Unix tends to be much better at staying in place and is much more maleable beforehand.
You should have seen that one coming a mile away and just ripped everything.
Operating one PVR versus another is not the issue. They are all appliances once you've built them. The problem is buidling them and using monopolyware is no gaurantee that things will be trouble free.
It's like building any PC. YMMV. Your tuner may be unsupported (even in WMC) or your remote make have all sorts of problems (even in Windows).
My multi-room setup isn't even supported in WMC.
I have seen exactly ONE media center machine in the wild.
It was being sold by the local uber-geek computer shop. It came with a DVD carousel too. Only time I ever saw that in the wild either. It was an expensive beast that made me glad I opted for a ripper based alternative.
People not knowing about MCE is a little like people not knowing about Archos media players and pre-iPad tablet PCs. You can't blame people for not knowing about that which is not advertised or available in OEM form.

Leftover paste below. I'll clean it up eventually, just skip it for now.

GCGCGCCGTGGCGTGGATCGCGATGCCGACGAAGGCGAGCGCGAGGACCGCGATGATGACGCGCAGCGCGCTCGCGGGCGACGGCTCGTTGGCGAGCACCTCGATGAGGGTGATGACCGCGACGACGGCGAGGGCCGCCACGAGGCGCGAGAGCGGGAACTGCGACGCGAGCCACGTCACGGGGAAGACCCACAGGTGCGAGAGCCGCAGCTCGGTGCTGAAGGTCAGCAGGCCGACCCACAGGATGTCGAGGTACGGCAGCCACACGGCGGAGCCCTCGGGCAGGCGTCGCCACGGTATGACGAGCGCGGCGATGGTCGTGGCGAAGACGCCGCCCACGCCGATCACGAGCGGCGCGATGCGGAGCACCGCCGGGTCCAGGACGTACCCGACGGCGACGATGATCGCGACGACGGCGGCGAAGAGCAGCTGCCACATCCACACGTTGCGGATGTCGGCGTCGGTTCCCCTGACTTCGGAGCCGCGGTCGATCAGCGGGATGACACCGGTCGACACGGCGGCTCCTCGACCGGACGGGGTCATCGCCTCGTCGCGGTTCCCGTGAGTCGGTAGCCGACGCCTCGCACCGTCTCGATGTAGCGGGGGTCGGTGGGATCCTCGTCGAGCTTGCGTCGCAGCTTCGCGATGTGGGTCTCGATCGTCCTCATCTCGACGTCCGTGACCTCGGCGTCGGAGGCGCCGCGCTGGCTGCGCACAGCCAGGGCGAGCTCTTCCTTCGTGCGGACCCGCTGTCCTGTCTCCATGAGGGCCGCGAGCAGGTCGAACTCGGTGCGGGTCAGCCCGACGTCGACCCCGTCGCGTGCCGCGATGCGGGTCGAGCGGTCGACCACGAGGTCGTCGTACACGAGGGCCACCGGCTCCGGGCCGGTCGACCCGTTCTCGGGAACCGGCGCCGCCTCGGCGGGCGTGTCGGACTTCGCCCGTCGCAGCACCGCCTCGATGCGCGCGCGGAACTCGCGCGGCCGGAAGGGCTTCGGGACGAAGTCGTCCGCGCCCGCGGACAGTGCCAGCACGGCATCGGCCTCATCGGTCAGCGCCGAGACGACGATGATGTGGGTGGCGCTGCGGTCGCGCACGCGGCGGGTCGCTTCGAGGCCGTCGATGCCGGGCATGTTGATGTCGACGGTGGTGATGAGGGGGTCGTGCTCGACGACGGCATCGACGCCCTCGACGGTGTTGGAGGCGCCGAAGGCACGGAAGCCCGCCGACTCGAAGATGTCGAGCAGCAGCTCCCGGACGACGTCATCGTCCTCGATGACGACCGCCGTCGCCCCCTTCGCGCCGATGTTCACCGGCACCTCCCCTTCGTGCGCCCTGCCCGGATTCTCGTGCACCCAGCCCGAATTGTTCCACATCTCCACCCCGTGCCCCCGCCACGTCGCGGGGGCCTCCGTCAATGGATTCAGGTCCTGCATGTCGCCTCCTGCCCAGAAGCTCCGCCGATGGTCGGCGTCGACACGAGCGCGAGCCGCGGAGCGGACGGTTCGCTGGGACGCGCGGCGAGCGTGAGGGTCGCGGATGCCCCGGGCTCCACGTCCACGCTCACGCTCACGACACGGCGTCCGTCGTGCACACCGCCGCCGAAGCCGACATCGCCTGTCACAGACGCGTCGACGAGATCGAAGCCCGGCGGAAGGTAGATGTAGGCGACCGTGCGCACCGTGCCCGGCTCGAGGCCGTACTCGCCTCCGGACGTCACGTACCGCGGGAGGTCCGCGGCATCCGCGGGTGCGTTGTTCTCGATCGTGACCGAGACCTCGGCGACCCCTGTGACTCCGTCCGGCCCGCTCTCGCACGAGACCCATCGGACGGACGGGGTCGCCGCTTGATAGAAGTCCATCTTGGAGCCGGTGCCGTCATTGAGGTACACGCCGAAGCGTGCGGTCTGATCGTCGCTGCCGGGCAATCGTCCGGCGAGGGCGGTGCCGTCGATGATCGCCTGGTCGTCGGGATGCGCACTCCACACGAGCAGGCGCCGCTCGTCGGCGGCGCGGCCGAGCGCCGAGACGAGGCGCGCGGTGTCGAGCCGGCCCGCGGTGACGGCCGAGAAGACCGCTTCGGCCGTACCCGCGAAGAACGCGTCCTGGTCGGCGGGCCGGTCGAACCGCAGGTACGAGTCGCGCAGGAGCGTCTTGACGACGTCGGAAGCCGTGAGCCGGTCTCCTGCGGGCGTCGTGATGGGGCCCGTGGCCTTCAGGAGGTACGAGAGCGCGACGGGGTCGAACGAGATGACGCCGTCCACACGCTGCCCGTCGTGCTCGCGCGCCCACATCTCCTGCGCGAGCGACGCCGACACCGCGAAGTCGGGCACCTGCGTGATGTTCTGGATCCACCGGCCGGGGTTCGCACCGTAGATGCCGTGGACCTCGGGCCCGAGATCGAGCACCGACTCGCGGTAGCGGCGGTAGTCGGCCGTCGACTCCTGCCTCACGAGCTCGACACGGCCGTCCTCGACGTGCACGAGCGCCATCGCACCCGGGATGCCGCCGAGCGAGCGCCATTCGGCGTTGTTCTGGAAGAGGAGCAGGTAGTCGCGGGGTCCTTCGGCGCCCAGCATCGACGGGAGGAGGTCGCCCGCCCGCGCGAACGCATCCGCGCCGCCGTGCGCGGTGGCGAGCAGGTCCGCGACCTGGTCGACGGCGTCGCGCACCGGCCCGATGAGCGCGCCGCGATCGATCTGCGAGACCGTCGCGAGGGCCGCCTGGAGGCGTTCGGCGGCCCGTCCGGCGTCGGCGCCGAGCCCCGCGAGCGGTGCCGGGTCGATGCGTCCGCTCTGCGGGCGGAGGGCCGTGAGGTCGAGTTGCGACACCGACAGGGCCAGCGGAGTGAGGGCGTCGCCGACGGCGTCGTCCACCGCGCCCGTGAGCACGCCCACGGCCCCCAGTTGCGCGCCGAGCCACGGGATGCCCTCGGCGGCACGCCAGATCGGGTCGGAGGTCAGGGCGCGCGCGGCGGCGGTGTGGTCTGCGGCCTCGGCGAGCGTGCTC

Now that I think about it, it's a tad like Linux. '-p
It really is "that big a deal".
It's disruptive to the people that stuff want/need to get stuff done.
The "features" are largely irrelevant.
As with GNOME, you simply don't need to break the old stuff to add new stuff. It's shameless incompetence all around.
I have a Plex server running on my master backend (MythTV).
It runs as well there as it does anywhere. Same challenges and quirks as running on a Mac or a Windows PC.
Modern digital TV uses the same codecs as DVDs. There's really no getting around supporting DVD playback in a PVR. You can skip the DVD navigation stuff and the CSS decryption stuff. However, the "meat" of the DVD format is unavoidable.